Recent policy support measures are unlikely to reverse the fortunes of the distressed China property offshore bond market
Chief Investment Office, Daryl Ho27 Jul 2022
- Risks have broadened beyond the China property sector with mortgage boycotts & social discontentment
- Policy considerations are not expected to catalyse a quick recovery
- Such developments reinforce our cautious stance on the China property offshore bond market
- Investors with exposure to China property bonds should ensure positioning is not outsized
- We maintain a preference to be up in quality with DM IG credit in this environment
Broadening of property risks. The onset of a wave of mortgage boycotts from disgruntled homebuyers has stoked fears of a contagion-like vicious cycle in a sector already beset with systemic distress. While it merely began with fewer than 30 projects across the country, it quickly spread to more than 300 unfinished projects across major cities within a week. Adding insult to injury is the fact that construction contractors and suppliers have joined in the fray, threatening to withhold repayment of bank loans in protest of non-payments from distressed developers. Left unchecked, such a non-linear decline in sentiment can rapidly degenerate into broader financial instability, an outcome that we had surmised when we pivoted to a posture of prudence for the sector in March this year.
Recurring restraint in government response. In response to the developing crisis, China has announced plans to set up a state-backed property bailout fund with an initial size of CNY80b (with an option to upsize to CNY200-300b) to extend liquidity support to 12 property developers. This is by no means a silver bullet for the afflicted property sector, given that our estimates of monetary support required to contain project delivery risks come closer to CNY1.1t (Table 1). Media had also reported that the State Council is considering the issuance of special purpose bonds to acquire housing units from troubled developers for redevelopment into social rental housing, which would provide liquidity through the monetisation of unsold inventory but not sufficiently boost demand for a sustained recovery. On aggregate, the recent spate of policy support measures is unlikely to be the catalyst that would reverse the fortunes of the distressed China property offshore bond market.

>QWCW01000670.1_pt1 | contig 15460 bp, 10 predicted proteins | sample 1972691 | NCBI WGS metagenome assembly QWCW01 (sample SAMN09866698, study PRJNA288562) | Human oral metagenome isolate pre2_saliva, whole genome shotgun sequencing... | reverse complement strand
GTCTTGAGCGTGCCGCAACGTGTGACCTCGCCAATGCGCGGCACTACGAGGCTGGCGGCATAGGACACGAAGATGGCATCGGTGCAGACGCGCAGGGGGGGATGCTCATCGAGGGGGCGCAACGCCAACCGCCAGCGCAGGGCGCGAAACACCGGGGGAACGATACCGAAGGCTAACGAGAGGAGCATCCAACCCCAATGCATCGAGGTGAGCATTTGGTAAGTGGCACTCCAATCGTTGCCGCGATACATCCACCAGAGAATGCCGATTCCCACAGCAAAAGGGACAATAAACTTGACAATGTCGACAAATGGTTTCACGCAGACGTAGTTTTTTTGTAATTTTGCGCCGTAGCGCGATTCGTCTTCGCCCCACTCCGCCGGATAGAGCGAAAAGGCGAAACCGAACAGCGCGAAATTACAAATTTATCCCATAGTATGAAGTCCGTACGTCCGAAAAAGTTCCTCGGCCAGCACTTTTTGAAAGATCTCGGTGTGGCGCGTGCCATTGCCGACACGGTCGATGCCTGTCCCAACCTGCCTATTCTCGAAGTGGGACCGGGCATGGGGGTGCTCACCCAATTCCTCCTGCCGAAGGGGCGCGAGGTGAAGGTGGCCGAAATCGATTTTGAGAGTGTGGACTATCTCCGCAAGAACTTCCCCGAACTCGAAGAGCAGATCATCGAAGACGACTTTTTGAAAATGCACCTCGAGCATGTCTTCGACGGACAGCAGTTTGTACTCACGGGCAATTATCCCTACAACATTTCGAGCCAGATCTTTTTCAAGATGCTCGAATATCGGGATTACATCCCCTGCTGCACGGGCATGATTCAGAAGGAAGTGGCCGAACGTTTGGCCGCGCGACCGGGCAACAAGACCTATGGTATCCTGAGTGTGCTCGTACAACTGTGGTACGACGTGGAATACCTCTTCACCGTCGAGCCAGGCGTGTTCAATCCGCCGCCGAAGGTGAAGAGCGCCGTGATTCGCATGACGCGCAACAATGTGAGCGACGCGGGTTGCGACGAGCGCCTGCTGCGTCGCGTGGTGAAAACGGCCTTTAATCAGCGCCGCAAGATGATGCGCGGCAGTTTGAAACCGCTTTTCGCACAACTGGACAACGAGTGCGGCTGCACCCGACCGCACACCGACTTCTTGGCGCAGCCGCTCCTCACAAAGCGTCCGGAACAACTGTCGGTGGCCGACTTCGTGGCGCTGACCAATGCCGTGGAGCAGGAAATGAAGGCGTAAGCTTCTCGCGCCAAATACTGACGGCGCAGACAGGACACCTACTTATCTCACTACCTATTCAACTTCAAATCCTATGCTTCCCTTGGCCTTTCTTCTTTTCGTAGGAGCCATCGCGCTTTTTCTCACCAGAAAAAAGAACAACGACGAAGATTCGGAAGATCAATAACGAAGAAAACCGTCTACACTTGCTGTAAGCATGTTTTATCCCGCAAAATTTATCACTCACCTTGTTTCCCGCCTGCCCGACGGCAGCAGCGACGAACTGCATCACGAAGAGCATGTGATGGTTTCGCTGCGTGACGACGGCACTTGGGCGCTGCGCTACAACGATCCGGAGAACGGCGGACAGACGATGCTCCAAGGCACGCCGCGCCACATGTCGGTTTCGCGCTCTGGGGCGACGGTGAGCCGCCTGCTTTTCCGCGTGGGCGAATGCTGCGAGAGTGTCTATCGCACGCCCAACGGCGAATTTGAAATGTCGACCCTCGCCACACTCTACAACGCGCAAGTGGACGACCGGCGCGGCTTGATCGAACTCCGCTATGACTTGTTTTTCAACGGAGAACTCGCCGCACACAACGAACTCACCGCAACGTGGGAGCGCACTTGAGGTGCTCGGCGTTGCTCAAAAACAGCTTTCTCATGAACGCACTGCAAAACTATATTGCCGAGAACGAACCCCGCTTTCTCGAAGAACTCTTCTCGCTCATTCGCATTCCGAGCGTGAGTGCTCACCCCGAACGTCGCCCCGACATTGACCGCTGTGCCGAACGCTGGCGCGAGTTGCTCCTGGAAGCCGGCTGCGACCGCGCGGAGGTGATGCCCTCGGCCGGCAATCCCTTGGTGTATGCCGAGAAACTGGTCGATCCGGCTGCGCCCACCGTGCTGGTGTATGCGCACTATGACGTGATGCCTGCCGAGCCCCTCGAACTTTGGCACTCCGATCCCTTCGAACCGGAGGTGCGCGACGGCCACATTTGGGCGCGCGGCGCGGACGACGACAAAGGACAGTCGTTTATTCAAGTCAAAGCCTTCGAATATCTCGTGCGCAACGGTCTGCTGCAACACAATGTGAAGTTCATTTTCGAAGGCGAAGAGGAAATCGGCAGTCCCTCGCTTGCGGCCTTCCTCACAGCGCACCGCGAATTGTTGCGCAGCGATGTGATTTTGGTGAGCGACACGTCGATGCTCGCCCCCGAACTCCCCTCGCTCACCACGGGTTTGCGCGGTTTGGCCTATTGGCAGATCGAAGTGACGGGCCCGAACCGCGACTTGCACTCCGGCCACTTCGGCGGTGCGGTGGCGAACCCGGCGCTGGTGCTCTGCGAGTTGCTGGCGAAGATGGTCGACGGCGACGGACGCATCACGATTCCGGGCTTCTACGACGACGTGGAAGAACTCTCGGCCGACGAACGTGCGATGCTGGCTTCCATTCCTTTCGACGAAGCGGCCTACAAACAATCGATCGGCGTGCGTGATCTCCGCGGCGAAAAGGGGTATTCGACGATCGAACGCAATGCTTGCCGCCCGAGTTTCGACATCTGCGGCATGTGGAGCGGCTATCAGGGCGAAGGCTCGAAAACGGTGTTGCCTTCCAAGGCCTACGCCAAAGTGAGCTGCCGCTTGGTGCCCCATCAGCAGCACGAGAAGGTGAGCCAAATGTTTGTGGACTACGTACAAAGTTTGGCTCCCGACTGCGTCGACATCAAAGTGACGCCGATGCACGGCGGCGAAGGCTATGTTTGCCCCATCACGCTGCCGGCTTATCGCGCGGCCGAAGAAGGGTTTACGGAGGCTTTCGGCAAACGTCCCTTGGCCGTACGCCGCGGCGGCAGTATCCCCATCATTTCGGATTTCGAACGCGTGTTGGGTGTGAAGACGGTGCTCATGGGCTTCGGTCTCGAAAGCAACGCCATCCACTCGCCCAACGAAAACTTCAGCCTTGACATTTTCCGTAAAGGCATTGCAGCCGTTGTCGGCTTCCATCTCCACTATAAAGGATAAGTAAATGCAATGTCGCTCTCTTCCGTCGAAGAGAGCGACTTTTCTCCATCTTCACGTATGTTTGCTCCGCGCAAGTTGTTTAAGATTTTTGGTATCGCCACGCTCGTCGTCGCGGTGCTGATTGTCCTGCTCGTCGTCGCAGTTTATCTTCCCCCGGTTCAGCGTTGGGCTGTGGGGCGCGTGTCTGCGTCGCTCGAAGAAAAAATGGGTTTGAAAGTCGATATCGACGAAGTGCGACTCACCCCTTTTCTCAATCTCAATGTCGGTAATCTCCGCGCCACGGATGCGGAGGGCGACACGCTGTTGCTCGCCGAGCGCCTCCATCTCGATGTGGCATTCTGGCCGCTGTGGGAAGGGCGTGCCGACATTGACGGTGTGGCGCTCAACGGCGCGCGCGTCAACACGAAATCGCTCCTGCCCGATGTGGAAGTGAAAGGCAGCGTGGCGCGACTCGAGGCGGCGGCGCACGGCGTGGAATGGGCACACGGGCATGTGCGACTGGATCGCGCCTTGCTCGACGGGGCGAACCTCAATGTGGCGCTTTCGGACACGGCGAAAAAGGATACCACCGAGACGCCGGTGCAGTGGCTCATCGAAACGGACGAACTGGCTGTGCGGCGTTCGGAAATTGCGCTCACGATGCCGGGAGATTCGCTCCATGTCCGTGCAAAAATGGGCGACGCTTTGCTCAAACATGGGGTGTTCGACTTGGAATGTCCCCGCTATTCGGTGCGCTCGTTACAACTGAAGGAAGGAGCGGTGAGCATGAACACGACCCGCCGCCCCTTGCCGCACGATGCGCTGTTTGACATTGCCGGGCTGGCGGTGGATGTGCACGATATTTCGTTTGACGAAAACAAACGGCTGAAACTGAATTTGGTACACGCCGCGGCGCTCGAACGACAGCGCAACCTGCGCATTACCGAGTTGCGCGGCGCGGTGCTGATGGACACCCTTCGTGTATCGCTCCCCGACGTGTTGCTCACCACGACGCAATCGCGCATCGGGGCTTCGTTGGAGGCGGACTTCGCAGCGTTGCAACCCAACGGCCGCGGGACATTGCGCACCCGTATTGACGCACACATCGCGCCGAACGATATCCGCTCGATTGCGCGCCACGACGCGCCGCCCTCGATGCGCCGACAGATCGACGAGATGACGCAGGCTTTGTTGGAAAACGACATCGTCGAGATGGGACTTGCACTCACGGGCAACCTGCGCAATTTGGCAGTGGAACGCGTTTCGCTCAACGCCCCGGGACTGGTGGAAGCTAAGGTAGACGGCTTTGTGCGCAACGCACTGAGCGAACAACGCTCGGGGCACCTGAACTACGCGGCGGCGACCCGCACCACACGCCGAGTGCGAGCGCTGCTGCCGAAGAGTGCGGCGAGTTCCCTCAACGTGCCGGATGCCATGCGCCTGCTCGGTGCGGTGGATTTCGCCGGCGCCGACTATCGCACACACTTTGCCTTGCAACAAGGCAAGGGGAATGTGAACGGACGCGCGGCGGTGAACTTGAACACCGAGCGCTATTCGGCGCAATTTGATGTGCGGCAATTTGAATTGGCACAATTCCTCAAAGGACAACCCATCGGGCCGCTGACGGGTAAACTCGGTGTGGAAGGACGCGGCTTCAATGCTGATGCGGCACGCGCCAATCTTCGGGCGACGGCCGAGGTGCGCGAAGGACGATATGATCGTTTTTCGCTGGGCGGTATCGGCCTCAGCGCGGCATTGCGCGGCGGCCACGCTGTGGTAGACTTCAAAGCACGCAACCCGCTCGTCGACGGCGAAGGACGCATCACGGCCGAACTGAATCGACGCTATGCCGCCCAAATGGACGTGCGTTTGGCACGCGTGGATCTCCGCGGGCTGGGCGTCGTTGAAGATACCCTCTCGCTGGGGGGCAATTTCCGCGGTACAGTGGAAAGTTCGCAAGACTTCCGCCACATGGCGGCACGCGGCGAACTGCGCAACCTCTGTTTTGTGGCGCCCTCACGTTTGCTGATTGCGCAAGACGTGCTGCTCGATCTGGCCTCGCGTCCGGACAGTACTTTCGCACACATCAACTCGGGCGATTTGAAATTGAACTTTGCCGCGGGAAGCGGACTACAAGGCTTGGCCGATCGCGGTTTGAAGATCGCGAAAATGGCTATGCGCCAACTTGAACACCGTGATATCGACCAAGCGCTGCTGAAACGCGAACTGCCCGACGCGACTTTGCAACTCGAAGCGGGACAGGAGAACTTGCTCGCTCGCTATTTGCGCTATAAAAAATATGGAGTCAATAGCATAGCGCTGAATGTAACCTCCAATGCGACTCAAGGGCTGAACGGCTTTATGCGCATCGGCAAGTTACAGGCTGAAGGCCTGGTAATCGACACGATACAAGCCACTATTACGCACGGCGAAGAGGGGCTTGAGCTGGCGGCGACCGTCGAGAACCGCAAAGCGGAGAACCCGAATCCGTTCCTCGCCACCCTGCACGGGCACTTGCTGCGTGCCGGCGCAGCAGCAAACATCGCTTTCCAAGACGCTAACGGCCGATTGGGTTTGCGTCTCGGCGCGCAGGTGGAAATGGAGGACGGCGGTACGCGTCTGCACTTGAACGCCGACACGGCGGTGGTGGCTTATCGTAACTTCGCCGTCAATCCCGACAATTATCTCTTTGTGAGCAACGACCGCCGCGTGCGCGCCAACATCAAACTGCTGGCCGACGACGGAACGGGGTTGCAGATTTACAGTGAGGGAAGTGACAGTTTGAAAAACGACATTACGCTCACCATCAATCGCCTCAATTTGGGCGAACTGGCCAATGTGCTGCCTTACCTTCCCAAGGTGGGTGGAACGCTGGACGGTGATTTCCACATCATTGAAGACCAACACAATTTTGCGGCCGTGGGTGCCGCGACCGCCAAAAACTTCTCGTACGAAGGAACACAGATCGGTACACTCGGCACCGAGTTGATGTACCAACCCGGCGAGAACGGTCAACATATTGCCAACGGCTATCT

Taking stock of our cautious stance. We had recommended a two-pronged approach to the sector in March this year for investors holding single-line developer bonds, advocating that (1) those with bonds trading in >80 cash price ranges take some money off the table to hedge against rising risks of broader sectoral distress, while (2) those with bonds in deep distress consider holding/reducing if prices are trading below/above recovery values respectively. Since then, the higher priced bonds (>80) have broadly seen declines, while weaknesses remained with the distressed bonds, although select names saw asymmetric upside on positive developments – judging from the price movements of select short-dated offshore BBB/BB China property bonds (Figure 1).
Investors should remain up in quality in credit. The relatively underwhelming policy response from authorities at present would unlikely result in a quick turnaround in the offshore China property bond market – revealing the state’s prioritisation for reducing moral hazard concerns over risks to financial stability. This continues to validate our cautious stance in Emerging Markets (EM)/High Yield credit, with a preference for short-dated Developed Markets Investment Grade bonds for defensive posturing as reflected in our 2Q22 Credit outlook – Rate Hike Headwinds, as well as our 3Q22 Credit outlook – Quality over Cash. Investors with exposure to China property should ensure that positioning in this sector be in line with our recommended asset allocation weights towards EM bonds, reducing any outsized exposure if necessary to manage risk.